New Jersey’s Treasury Department yesterday announced that tax collections came in $190 million below prior estimates for the first quarter of fiscal 2010 — 3.1% lower than expected. Officials identified $205 million of immediate spending cuts to offset lagging receipts. 

In addition, Gov. Jon Corzine directed his administration to find another $200 million of spending reductions by Dec. 1, for a total $405 million of budget cuts.

Personal income and business tax collections came in lower than expected. Gross income tax receipts and corporate tax collections came in $67.1 million and $45.7 million below target, respectively. The state collected $1.98 billion of GIT revenue and $439.4 million of business revenue, according to the Treasury Department.

In addition, July through September transfer inheritance tax collections totaled $134.7 million — $48.3 million, or 26.4%, less than budgeted. Insurance premium receipts fared even worse. Officials originally budgeted for such revenue to be a negative $3.7 million for the first quarter, yet insurance premium revenue is a negative $27.8 million.

“As has been the case for virtually every other state that has reported revenue activity in the new fiscal year, New Jersey is experiencing the continuing effects of the global economic downturn,” Treasurer David Rousseau said in the first-quarter revenue report. “While the current year budget is nearly $4 billion less than the budget signed last year — by far the largest reduction in state history — collections through the first quarter have fallen short of our conservative projections.”

To absorb the revenue loss, the administration anticipates spending reductions and cost savings.

Roughly $20 million will come from additional debt service savings the Treasury department realized earlier this year. The interest costs on the state’s short-term borrowing is $10 million less than officials were anticipating and debt restructuring deals earlier this year generated savings that were $10 million above prior estimates, according to Treasury spokesman Tom Vincz.

Overall, New Jersey aims to achieve $460 million of debt-service savings in fiscal 2010 from extending maturities on existing debt and have realized $325 million of that goal, Vincz said.

Another $26 million of savings will come from employee salary decreases from a continued decrease in the state’s workforce, and New Jersey will gain $13 million from a new pharmacy benefits contract within the State Health Benefits program, among other expenditure reductions.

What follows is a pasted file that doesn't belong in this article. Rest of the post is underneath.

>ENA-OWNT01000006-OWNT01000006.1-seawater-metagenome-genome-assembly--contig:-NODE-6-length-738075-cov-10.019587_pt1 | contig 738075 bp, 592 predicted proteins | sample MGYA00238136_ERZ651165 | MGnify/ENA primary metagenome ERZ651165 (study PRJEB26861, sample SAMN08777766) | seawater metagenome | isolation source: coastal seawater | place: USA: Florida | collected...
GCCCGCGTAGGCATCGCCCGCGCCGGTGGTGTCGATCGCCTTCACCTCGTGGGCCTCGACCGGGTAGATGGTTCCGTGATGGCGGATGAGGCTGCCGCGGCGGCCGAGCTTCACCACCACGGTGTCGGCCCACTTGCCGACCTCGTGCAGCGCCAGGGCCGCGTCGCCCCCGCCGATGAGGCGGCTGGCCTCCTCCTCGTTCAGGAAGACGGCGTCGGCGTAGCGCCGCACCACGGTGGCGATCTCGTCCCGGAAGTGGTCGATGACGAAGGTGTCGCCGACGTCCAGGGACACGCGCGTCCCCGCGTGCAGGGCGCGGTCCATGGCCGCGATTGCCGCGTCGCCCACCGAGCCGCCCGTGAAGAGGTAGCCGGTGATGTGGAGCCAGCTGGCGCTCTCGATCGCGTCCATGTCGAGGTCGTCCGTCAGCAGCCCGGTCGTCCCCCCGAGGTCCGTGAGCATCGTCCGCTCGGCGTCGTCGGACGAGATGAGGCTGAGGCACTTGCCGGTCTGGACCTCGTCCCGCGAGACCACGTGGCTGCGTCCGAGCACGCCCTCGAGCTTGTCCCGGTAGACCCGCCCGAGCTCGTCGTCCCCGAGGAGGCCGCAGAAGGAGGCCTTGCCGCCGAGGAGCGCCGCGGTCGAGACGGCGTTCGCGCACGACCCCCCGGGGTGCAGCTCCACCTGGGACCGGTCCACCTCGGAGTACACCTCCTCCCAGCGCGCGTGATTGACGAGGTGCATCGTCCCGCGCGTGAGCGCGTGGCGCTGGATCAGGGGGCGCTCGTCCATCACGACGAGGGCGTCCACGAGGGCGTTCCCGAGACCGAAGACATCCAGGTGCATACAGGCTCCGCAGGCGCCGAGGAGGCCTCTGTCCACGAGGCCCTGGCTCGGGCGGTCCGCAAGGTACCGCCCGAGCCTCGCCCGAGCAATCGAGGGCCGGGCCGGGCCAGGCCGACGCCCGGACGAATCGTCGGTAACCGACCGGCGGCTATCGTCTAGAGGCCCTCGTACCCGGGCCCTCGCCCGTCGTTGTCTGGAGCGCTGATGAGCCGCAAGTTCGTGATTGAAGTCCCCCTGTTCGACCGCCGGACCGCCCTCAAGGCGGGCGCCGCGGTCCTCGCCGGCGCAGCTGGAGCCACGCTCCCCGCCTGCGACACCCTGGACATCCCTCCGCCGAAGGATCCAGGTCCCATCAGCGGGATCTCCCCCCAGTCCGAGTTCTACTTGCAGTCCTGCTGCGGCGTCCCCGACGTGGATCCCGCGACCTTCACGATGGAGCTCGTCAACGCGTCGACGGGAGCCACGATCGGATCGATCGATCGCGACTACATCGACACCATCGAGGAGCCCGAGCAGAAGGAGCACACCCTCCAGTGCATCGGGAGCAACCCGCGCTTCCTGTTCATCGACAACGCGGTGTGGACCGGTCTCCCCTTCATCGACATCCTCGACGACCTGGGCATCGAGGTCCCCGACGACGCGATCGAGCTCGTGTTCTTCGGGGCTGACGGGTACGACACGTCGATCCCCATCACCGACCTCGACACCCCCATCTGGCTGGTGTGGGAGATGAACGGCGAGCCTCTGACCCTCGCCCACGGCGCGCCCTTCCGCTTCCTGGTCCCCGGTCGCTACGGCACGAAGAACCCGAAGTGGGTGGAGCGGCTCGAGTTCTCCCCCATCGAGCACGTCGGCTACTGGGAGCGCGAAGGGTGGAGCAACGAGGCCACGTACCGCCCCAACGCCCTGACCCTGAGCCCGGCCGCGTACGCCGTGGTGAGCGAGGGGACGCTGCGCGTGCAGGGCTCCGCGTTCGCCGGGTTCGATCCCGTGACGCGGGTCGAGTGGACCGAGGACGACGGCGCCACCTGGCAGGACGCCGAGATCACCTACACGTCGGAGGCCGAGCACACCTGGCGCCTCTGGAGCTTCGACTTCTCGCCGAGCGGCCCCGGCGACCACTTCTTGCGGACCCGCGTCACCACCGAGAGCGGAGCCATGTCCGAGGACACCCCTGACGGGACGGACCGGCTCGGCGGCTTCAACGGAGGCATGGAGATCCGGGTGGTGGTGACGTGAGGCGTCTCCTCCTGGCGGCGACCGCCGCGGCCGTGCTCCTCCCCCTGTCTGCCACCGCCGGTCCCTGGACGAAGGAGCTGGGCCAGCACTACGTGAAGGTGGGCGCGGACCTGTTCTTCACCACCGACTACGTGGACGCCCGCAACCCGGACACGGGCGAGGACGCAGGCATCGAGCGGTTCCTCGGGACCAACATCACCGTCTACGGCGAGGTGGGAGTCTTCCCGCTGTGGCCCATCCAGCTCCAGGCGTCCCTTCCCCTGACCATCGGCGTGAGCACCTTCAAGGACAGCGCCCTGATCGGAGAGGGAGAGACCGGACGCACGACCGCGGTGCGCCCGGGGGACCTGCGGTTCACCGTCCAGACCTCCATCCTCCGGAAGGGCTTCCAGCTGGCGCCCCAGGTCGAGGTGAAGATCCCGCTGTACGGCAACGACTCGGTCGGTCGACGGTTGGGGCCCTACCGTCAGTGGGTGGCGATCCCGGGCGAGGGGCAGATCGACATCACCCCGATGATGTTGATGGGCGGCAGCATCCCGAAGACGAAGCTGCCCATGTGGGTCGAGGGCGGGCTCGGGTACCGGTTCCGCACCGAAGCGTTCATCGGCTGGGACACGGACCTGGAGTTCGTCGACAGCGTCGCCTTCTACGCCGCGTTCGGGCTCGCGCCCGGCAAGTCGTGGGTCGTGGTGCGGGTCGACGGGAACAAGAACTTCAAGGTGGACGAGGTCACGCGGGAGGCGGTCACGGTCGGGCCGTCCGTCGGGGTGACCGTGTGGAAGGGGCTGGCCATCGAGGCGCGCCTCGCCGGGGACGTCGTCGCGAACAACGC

In addition, the administration will now look to trim the budget by another $200 million, with departments and agencies to identify reductions by Dec. 1.

“Through four tough budgets, we know how to cut spending and protect education, health care, and other services that are most vital to the people of our state,” Corzine, a Democrat, said in yesterday’s report.

In response to the governor’s budget plans, Senate Minority Leader Tom Kean, R-Essex, said the $405 million of savings does not properly address a potential $1 billion fiscal 2010 deficit if collections continue at the sluggish pace.

New Jersey isn’t the only state looking for mid-year budget cuts.

New York Gov. David Paterson last week announced his plan to cut $1.8 billion of spending in the fiscal 2010 budget to help close a $3 billion deficit. The state’s fiscal year began April 1. Tax collections through Sept. 30 are $634.5 million below earlier projections.

Massachusetts Gov. Deval Patrick last week also called for current-year budget cuts as the Bay State now anticipates fiscal 2010 tax revenue to come in $600 million below prior estimates. The governor announced possible furloughs and layoffs, suspension of programs, and merging of government agencies. Its fiscal year began July 1.

While it continues to steer through fiscal 2010, the Garden State anticipates a difficult fiscal 2011 budget. The Office of Legislative Services earlier this year projected the state will begin fiscal 2011 with an $8 billion deficit. That estimate reflects near-term and future retirement costs, non-recurring funds from the American Recovery and Reinvestment Act, and the end of a one-time state income tax hike, among other factors.

Mary Forsberg, interim president at the New Jersey Policy Perspective, a nonpartisan organization that researches and analyzes Garden State policy, stressed the importance of having fiscal 2010 revenue collection results to better gauge what the state could be facing for fiscal 2011.

“Next year will be a more difficult budget than this year’s budget was, I don’t think there’s any question about that,” Forsberg said. “But the fact that we’re just 3% below what was estimated, I think, is really actually a good thing.”

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